I had completed 7,500 miles of a 10,000-mile bicycle ride of prayer and compassionate service around the USA when my trip came to an abrupt end. I had started on November 02, 2016 from the St. Augustine, Florida area, and I was hoping to finish the loop around the country and be back in Florida by Thanksgiving. This was my 72nd missionary bike tour around the USA, and I was 2,500 miles into my 17th crossing of the USA. During the previous 71 trips, I had ridden around 258,000 miles since 1993.
Along with accumulating all of the miles, I do basic evangelism (I’ve spoken at almost 1,200 churches around the country along with being interviewed on radio and television and written up in newspapers), perform roadside counseling, help after natural disasters (If I’m within 500 miles of a natural disaster site I will cycle there and volunteer for at least two weeks. I’ve given assistance after and during 25 natural disasters. The last one being the flooding in Denham Springs, Louisiana in 2017), helped build 65 homes with the Fuller Center for Housing and Habitat for Humanity, and promote compassionate social action by personally doing things myself and getting churches to set up things like clothes closets, food pantries, and temporary places of respite and shelter. One of the things that I strive to do is what I call “Feeding Jesus” (Matthew 25: 42-45). When I see and meet somebody who is homeless, I will ask them if they are hungry. If they say yes, I will provide food items that should last a meal or two out of my food pannier. During my Mission Trip 72, I “Fed Jesus” at least a dozen times. I’ve also “Clothed Jesus” where I gave one of my extra coats to somebody who didn’t have one.
An abrupt end to a bicycling mission
My dreams and expectations of finishing the trip ended abruptly around 3 pm on July 29, 2017. While I was attempting to ride on a narrow two-lane highway without any paved shoulder about 20 miles south of Dixon, Illinois, I was struck from behind by a young guy who was speeding and texting while driving. Instead of driving safely, his eyes were averted from the road as he read a text from his girlfriend. He was probably going around 60 mph when he hit me. I learned from the deputy sheriff that the 24-year-old man saw me at the last second, tried to avoid hitting me by swinging onto the dirt and stone shoulder to the right of the highway, but the dirt and stone caused the rear of the car to fishtail back onto the pavement, and the left rear part of the car slammed into the back of my short-wheelbase touring recumbent.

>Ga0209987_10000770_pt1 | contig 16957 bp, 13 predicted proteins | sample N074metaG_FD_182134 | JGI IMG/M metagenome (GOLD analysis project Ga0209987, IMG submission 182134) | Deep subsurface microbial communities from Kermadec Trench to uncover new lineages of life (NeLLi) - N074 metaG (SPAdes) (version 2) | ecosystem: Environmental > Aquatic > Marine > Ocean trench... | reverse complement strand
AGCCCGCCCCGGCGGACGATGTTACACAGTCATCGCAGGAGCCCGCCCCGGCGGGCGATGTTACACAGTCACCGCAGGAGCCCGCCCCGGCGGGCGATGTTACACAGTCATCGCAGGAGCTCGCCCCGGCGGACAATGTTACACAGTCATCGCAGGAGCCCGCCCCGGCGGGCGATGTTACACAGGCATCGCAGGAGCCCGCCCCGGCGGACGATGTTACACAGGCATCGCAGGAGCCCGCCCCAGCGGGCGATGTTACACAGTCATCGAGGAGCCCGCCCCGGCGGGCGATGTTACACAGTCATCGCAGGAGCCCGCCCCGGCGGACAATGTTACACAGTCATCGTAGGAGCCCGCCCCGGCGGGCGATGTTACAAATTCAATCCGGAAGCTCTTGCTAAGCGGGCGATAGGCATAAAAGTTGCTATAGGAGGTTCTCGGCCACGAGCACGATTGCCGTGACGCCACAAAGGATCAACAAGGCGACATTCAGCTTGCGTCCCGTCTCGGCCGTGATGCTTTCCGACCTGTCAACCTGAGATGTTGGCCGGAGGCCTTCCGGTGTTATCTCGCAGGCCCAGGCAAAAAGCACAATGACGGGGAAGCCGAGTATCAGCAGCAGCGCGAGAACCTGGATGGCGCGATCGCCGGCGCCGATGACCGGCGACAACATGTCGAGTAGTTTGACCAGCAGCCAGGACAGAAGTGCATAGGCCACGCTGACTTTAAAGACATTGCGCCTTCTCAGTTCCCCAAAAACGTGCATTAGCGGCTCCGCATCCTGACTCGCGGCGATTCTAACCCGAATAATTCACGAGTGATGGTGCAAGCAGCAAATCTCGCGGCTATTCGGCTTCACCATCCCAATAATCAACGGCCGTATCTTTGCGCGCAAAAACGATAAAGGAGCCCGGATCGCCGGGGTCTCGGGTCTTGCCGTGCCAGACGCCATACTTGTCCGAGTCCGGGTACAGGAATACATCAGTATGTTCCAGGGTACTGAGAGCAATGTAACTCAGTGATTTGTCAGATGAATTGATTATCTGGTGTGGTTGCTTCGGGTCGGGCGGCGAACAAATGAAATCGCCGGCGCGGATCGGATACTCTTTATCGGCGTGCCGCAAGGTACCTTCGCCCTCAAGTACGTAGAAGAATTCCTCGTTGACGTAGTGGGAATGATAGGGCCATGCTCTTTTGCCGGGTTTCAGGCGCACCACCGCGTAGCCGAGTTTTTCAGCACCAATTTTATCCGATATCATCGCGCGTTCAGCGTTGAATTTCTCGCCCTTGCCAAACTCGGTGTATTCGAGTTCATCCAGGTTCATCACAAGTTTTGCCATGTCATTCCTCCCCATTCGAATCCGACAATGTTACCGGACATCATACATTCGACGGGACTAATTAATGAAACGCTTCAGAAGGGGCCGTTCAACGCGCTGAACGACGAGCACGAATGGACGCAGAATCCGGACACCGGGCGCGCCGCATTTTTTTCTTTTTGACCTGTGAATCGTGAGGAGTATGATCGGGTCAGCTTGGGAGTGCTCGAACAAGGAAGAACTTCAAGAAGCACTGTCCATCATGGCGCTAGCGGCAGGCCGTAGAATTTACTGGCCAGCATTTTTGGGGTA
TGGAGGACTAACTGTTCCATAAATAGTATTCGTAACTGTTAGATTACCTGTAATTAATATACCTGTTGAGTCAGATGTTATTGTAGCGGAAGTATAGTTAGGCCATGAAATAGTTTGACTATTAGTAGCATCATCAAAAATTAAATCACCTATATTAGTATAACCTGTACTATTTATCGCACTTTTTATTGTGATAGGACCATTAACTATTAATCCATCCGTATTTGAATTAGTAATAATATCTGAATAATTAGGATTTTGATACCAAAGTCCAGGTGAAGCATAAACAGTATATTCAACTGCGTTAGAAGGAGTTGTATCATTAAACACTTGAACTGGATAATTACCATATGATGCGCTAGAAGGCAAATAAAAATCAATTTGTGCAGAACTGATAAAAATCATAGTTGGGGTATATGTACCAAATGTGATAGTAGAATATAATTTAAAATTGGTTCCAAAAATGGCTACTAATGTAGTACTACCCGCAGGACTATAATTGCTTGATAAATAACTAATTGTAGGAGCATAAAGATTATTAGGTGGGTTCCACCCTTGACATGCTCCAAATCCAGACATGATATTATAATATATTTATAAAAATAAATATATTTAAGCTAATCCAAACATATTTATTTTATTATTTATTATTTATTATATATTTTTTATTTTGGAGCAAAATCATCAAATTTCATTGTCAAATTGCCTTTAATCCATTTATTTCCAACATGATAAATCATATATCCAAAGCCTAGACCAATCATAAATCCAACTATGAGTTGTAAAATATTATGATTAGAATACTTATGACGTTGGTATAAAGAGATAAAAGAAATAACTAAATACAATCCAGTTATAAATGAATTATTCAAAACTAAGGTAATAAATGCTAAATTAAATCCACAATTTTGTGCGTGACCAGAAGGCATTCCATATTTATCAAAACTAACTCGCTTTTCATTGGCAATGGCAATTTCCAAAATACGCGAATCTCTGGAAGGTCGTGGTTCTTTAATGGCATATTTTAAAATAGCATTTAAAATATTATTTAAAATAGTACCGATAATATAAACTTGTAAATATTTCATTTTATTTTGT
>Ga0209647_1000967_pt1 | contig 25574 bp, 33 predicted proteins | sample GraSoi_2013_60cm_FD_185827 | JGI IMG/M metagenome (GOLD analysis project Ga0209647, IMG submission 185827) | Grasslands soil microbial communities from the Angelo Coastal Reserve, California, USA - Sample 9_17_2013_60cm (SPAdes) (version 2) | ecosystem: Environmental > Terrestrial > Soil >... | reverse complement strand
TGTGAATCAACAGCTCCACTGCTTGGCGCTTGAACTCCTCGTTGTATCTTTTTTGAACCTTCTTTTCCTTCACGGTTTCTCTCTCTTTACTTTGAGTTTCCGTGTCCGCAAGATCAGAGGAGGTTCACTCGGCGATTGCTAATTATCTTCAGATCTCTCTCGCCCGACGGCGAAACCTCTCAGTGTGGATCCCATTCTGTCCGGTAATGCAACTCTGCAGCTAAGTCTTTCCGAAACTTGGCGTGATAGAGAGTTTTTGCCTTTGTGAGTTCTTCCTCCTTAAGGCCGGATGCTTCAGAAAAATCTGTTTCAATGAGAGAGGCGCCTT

The force of the impact was so intense that my shoes got thrown off, and I flew in the air about 20 feet, and landed on the pavement on my back facing the opposite direction I was going. I remember doing one or two flips and spun around a couple of times. I didn’t lose consciousness, and I thank God for that. Things could have been a lot worse if I had landed on the road’s shoulder. My helmet had stayed on, but the straps were twisted around my throat. I asked somebody to take the helmet off. While this was happening, I remember hearing somebody cry out “I’m sorry. I’m sorry. I didn’t mean to hit you.” Since I had the sun in my eyes, I didn’t see the person who said these words. Before I was put into the back of an ambulance, I did see a few of my panniers and other possessions scattered on the roadway in front of me. I didn’t see my recumbent, but I was told that it was damaged beyond repair. Here, I was losing a close friend who I had since 2007 and had ridden almost 97,000 miles on it. Because of the frame being made out of aluminum, I called her Alice.